KLM Tests Sustainable Ways to Taxi Aircraft at Schiphol

Reading Time: < 1 minute

KLM Royal Dutch Airlines is one of the most active airlines in the world in terms of sustainability. Apart from numerous initiatives to make aviation greener, the airline has recently joined testing of sustainable ways to taxi aircraft at Schiphol.

The object of innovative tests is a Taxibot – “a hybrid towing vehicle which, unlike the normal pushback trucks, is licenced to tow full aircraft to near the start of the runway, without the aircraft having to start its engines”.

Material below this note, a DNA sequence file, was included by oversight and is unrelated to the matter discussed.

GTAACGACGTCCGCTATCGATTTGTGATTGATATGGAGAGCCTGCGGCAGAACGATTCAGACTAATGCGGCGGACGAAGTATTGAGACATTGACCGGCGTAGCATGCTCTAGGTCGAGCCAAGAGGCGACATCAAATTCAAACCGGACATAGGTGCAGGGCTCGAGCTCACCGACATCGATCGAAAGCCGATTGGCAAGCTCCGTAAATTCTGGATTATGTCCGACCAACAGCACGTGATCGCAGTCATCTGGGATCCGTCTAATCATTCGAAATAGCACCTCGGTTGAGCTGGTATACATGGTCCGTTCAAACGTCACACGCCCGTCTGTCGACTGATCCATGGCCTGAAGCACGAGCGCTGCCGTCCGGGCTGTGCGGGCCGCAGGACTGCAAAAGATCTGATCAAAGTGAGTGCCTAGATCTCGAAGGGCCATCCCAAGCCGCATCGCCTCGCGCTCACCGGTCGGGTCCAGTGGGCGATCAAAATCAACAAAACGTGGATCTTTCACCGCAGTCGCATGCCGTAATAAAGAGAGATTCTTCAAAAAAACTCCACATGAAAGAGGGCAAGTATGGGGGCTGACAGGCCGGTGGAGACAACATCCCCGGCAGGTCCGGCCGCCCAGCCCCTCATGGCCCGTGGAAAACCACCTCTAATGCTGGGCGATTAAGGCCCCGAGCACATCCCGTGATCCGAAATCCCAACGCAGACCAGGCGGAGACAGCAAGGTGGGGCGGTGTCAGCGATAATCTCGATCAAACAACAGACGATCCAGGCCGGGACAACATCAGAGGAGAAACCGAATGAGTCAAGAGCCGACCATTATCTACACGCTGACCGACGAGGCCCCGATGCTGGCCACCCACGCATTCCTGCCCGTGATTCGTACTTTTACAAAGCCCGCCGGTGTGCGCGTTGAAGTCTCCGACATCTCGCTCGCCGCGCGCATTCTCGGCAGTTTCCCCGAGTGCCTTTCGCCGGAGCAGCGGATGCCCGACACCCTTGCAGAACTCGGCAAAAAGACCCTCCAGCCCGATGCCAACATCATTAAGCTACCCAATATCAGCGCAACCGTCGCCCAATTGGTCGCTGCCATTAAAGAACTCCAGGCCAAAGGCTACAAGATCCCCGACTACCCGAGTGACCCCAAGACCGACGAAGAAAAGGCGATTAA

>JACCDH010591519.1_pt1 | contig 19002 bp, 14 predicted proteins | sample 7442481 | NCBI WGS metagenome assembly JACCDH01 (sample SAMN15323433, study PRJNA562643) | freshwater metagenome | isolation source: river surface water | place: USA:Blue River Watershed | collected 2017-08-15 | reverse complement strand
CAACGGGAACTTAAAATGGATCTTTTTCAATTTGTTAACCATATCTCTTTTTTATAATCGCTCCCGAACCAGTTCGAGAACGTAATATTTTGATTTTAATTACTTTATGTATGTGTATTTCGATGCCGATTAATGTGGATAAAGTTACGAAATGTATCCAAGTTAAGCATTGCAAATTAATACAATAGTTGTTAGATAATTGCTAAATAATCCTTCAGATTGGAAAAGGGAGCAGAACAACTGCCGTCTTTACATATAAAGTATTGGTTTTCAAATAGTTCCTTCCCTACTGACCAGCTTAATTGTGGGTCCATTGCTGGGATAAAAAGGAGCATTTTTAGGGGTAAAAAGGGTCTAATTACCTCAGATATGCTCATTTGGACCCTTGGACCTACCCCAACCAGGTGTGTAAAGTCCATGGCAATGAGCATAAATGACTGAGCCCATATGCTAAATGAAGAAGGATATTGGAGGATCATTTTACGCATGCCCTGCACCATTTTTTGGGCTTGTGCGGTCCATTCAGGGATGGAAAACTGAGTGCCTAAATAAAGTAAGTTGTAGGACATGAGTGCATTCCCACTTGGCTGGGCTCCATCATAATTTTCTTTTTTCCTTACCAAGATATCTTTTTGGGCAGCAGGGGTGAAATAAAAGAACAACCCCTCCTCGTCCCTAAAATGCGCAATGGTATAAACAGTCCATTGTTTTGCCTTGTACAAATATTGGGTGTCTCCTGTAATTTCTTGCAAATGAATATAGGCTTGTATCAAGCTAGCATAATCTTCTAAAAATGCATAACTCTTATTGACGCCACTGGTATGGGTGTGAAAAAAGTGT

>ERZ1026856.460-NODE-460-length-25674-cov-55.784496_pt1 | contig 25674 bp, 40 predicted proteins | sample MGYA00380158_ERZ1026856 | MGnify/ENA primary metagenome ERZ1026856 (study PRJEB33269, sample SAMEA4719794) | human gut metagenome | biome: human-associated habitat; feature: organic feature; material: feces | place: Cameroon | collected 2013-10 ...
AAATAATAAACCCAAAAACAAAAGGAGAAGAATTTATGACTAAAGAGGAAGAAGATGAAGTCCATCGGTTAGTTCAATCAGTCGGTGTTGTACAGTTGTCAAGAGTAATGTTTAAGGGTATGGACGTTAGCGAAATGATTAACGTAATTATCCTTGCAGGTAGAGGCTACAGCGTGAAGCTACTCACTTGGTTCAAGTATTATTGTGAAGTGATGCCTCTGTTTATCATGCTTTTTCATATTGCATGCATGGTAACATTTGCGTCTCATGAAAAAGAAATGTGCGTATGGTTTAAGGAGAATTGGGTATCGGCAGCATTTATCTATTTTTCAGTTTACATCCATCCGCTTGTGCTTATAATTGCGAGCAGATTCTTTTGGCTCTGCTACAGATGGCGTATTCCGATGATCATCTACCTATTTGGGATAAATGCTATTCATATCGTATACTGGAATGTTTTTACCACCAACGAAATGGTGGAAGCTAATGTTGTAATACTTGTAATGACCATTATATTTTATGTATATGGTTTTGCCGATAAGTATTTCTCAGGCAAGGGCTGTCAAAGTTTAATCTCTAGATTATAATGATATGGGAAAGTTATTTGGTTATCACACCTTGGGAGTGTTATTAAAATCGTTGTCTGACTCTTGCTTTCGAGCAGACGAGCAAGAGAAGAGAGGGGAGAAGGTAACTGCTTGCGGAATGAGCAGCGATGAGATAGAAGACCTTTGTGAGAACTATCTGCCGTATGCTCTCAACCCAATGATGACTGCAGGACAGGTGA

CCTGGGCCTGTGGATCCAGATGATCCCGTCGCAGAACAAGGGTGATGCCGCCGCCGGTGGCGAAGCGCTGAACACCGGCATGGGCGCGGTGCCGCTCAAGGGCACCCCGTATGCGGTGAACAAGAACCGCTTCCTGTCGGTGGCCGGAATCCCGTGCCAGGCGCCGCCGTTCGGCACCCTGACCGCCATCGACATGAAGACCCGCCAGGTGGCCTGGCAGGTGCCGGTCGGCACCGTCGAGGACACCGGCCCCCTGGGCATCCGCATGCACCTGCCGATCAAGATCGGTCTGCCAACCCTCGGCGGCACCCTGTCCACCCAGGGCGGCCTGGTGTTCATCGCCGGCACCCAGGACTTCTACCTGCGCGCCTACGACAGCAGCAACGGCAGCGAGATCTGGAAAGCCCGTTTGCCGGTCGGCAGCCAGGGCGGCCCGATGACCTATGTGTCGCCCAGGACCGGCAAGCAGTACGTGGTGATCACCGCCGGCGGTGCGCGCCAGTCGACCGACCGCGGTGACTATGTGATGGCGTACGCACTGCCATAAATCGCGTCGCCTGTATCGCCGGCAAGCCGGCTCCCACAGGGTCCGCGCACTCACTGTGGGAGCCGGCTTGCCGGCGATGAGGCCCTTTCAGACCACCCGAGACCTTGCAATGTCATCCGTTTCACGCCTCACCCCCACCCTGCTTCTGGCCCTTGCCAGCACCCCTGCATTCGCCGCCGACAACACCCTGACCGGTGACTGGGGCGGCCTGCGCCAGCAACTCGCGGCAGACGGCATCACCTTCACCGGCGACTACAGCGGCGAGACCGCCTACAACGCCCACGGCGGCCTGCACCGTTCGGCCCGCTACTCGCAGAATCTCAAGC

According to KLM, this “is expected to reduce fuel consumption during taxiing by 50% to 85%”.

Currently, it is a joint research of KLM, Transavia and Corendon that were enabled to use Taxibot by Schiphol Airport. During the trial carried out on 27 May, an empty KLM Boeing 737 was towed to the runway by the Taxibot.


“It’s important to find out how far we can cut CO2 emissions by using the Taxibot,” explained KLM’s project manager, Jeroen Jaartsveld.

“We’d also like to know how long it takes to taxi with the Taxibot, what effect this has on aircraft engine maintenance, and how we might introduce sustainable taxiing with Taxibots on a large scale into Schiphol’s daily operations.”